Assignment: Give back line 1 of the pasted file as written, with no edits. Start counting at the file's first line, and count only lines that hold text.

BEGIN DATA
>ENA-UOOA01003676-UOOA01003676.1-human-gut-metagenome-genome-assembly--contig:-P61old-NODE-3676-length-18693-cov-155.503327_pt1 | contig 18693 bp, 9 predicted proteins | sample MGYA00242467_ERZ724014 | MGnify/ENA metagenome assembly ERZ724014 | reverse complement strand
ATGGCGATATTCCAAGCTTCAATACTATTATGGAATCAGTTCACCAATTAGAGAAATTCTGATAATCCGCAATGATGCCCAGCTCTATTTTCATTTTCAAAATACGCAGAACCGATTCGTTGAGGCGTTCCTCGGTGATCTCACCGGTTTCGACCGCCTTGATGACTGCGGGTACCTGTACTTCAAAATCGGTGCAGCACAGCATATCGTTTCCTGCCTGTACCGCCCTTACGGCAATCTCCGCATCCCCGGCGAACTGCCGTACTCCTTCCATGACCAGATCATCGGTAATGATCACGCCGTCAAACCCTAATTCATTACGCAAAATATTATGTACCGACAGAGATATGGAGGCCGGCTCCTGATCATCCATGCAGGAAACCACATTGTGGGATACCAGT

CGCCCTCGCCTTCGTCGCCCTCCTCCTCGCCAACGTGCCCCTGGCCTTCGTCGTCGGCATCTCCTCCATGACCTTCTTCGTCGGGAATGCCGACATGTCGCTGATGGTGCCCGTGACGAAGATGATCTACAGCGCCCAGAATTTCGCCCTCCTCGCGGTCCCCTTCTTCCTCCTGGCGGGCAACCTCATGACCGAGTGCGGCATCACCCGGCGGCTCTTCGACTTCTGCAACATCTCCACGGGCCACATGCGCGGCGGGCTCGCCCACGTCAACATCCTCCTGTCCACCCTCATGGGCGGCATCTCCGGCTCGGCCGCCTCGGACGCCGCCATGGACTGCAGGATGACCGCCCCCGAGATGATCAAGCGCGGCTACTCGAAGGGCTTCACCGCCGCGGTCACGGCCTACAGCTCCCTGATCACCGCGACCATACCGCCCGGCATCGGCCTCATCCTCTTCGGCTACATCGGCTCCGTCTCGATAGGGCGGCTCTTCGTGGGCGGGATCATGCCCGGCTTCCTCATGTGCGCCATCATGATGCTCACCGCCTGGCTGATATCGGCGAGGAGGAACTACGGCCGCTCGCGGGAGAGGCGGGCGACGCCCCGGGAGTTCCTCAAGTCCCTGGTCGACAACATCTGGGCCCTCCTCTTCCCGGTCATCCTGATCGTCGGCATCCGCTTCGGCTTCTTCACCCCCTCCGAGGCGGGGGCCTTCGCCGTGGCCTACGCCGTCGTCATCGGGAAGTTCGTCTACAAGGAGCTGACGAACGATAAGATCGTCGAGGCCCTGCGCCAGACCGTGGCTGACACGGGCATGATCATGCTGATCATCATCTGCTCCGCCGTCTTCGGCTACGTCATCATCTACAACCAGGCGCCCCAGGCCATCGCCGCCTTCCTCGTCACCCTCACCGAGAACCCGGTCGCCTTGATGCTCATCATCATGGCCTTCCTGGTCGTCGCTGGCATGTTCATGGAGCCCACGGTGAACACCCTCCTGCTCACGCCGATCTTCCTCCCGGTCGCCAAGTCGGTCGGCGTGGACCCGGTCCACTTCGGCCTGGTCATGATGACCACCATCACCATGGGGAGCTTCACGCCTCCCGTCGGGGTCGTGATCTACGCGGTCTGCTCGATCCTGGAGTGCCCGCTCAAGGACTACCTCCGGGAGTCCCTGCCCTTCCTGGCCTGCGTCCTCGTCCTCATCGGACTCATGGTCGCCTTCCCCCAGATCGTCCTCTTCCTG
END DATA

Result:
>ENA-UOOA01003676-UOOA01003676.1-human-gut-metagenome-genome-assembly--contig:-P61old-NODE-3676-length-18693-cov-155.503327_pt1 | contig 18693 bp, 9 predicted proteins | sample MGYA00242467_ERZ724014 | MGnify/ENA metagenome assembly ERZ724014 | reverse complement strand